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RIBA Award winners should be proud of their achievement

Christine Murray
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Successful projects have run the gauntlet to earn one of the most coveted of accolades in architecture, says Christine Murray

What do the RIBA National Awards mean to you? In conversation I’ve heard both your disappointment at ‘not even winning a regional’ and your boasting about scooping a National Award. The institute’s prizes remain among the most coveted of accolades, rewarding not only great design, but great building, with the execution of the detail just as critical to a project’s achievement.

We used to hear quiet grumblings, too, about which projects had unfairly been left off the list. Now that the profession is well and truly established on social media, we can expect fierce debate on an annual basis about projects that didn’t make the cut. Facebook and Twitter may yet emerge as the prime way for RIBA members to ruffle the institute’s feathers and get their voices heard.

In this issue, we analyse the make-up of this year’s winners and what they tell us about the shape of the profession. What we’ve found is that this year’s awards are dominated by campus buildings (26 per cent) – unsurprising, given the money invested in university facilities since tuition fees were introduced, and given the rush to attract foreign students. There are very few awards given to projects outside London and the South East – not a single award in Wales and the West Midlands, and just one each in the North East and Northern Ireland, a sad reflection of the level of investment in quality architecture in these regions.

While you value the RIBA judging process as the most rigorous out there, some adjustments should be made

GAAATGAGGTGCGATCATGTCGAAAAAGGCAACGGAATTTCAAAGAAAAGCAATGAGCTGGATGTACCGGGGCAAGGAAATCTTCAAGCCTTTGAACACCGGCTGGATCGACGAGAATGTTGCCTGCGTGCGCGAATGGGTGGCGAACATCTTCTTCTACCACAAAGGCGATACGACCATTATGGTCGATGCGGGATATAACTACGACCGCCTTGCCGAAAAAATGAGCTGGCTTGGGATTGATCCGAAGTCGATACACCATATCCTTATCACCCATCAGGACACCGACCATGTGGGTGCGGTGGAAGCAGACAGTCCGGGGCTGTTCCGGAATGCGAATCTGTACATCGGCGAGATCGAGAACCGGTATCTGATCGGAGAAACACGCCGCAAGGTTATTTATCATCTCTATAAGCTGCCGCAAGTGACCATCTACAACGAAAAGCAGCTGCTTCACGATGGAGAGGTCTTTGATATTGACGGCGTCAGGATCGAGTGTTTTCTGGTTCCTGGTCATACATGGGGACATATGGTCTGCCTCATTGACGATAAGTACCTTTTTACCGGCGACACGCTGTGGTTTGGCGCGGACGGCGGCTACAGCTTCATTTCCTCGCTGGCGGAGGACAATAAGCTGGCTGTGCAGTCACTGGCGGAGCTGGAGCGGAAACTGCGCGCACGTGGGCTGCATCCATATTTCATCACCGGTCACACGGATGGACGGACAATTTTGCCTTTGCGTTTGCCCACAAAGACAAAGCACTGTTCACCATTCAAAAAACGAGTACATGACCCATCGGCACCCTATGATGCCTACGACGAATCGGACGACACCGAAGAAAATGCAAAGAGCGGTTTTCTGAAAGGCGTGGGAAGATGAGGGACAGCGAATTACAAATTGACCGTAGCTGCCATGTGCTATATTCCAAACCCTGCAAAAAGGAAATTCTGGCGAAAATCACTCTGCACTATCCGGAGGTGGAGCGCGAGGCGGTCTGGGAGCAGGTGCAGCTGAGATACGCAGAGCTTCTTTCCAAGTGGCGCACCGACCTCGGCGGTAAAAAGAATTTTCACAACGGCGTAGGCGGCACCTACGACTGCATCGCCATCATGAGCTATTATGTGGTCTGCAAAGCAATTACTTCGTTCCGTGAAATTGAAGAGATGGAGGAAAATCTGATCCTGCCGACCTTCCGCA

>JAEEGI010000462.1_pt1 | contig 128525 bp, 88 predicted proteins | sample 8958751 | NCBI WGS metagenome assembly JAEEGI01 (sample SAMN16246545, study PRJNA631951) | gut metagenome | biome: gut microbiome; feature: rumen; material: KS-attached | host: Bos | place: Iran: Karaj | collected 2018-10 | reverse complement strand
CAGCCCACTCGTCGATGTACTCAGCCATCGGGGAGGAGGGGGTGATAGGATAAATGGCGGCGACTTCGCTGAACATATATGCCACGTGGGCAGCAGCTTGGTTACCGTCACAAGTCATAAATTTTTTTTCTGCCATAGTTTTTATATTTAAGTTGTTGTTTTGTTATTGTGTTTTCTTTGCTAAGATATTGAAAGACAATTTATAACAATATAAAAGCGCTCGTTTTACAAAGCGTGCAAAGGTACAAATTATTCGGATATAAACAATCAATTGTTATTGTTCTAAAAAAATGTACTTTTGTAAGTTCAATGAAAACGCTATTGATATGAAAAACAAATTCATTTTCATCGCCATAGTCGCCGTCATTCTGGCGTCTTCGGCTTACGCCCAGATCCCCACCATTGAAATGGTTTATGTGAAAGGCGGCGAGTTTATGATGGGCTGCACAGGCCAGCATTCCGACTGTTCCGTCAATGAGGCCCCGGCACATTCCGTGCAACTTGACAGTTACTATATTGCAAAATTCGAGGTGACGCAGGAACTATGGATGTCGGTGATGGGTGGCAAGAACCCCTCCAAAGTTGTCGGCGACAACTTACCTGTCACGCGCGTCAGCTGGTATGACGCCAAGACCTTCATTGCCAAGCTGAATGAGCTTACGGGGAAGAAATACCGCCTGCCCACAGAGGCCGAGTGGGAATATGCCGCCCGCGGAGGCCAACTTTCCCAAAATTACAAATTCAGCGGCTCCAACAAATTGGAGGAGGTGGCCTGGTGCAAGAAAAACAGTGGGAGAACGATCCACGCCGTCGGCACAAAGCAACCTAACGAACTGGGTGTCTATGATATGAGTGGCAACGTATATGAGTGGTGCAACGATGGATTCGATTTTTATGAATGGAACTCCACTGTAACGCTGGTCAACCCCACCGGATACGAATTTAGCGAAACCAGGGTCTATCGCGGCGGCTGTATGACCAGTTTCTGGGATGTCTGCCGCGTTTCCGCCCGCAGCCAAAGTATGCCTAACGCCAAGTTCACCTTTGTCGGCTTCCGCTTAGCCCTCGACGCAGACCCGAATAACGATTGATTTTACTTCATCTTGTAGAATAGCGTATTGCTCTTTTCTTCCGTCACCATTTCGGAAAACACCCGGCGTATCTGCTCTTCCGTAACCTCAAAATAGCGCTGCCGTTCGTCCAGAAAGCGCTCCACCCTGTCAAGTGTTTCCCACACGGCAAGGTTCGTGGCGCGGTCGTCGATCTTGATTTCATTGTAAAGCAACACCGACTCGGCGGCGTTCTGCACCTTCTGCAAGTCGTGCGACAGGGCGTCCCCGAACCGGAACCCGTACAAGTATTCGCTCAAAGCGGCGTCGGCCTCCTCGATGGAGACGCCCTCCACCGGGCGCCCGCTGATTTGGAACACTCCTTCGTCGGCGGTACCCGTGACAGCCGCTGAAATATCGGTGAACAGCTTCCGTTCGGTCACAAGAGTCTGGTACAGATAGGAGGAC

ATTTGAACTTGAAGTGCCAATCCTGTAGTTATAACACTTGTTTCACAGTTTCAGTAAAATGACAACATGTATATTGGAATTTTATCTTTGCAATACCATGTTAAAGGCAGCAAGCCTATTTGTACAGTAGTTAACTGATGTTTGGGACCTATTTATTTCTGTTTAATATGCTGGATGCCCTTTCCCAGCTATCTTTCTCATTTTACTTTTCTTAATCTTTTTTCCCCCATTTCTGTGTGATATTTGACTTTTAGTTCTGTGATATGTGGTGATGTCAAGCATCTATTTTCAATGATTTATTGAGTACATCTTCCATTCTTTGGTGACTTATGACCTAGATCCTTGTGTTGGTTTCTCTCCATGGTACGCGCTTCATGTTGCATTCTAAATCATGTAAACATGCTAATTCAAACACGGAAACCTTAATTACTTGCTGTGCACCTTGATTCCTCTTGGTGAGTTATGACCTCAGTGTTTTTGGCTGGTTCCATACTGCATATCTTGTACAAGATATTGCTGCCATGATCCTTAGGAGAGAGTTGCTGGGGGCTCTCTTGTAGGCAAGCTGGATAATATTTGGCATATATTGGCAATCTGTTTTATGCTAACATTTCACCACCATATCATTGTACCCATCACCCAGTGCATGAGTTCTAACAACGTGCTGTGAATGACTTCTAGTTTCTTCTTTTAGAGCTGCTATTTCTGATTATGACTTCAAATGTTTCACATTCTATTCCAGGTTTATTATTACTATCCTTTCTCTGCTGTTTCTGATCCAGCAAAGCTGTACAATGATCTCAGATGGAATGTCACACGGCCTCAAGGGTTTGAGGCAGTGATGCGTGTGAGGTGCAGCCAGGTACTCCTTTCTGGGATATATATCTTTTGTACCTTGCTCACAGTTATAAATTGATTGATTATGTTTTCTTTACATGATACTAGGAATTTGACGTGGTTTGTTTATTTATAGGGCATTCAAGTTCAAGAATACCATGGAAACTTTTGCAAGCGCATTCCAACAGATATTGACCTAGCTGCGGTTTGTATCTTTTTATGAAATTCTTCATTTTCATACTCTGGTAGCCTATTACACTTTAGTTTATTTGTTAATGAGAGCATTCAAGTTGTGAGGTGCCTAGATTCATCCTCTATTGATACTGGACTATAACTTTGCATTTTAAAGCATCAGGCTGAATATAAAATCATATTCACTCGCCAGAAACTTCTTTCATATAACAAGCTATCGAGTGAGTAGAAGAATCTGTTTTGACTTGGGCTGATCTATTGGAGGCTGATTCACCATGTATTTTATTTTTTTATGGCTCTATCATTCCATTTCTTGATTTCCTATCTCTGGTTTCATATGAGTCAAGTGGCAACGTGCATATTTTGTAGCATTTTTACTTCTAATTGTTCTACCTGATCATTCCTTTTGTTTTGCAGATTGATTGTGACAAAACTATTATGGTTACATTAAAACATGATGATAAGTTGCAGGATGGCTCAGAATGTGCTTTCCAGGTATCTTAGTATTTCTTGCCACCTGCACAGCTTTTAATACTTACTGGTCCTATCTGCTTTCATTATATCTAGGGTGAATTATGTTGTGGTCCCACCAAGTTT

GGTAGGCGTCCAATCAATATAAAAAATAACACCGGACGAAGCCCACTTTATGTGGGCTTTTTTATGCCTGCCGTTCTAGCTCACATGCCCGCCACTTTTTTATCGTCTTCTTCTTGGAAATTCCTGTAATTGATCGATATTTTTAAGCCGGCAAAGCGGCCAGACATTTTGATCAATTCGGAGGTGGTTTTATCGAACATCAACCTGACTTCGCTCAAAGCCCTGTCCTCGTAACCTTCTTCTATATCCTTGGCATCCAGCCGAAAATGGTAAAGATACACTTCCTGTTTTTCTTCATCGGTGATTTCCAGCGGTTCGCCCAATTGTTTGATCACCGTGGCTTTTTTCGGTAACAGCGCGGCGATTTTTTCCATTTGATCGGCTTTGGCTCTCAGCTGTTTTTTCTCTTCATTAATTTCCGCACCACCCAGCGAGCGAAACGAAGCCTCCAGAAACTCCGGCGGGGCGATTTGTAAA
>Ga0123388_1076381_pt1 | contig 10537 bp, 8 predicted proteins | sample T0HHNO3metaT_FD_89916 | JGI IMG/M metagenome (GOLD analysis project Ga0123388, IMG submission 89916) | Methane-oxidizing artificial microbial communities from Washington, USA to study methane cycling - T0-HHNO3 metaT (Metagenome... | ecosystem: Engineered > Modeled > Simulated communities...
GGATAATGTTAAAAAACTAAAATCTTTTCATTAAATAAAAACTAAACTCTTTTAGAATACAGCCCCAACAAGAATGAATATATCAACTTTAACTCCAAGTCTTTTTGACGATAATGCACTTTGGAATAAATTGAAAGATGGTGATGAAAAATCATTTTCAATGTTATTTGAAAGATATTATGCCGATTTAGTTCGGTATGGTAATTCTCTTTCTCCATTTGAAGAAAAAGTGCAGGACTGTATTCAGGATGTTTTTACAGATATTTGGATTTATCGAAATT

We also take a look at the judging process of the RIBA Awards five years after former head of awards Tony Chapman shuffled the process into the current hierarchy. What we’ve found is that while you value the RIBA judging process as the most rigorous out there, some adjustments should be made in light of this year’s controversy surrounding the overlooking of FAT with Grayson Perry’s A House for Essex. Further involvement of the national judges and training courses for judges or chairs would help to smooth out inconsistencies in decisions taken at regional level.

The AJ has long supported the RIBA National awards and RIBA Stirling Prize as professional media partner, celebrating its winners as part of our shared ambition to promote good design. The winners featured in this issue should be proud of their achievement. Your project has run the gauntlet and earned its lead plaque. Installed on your project, this is a public marker not only of your own achievement, but also a testament to the wider construction team, the faith of your client, the planners and the community. Well done.

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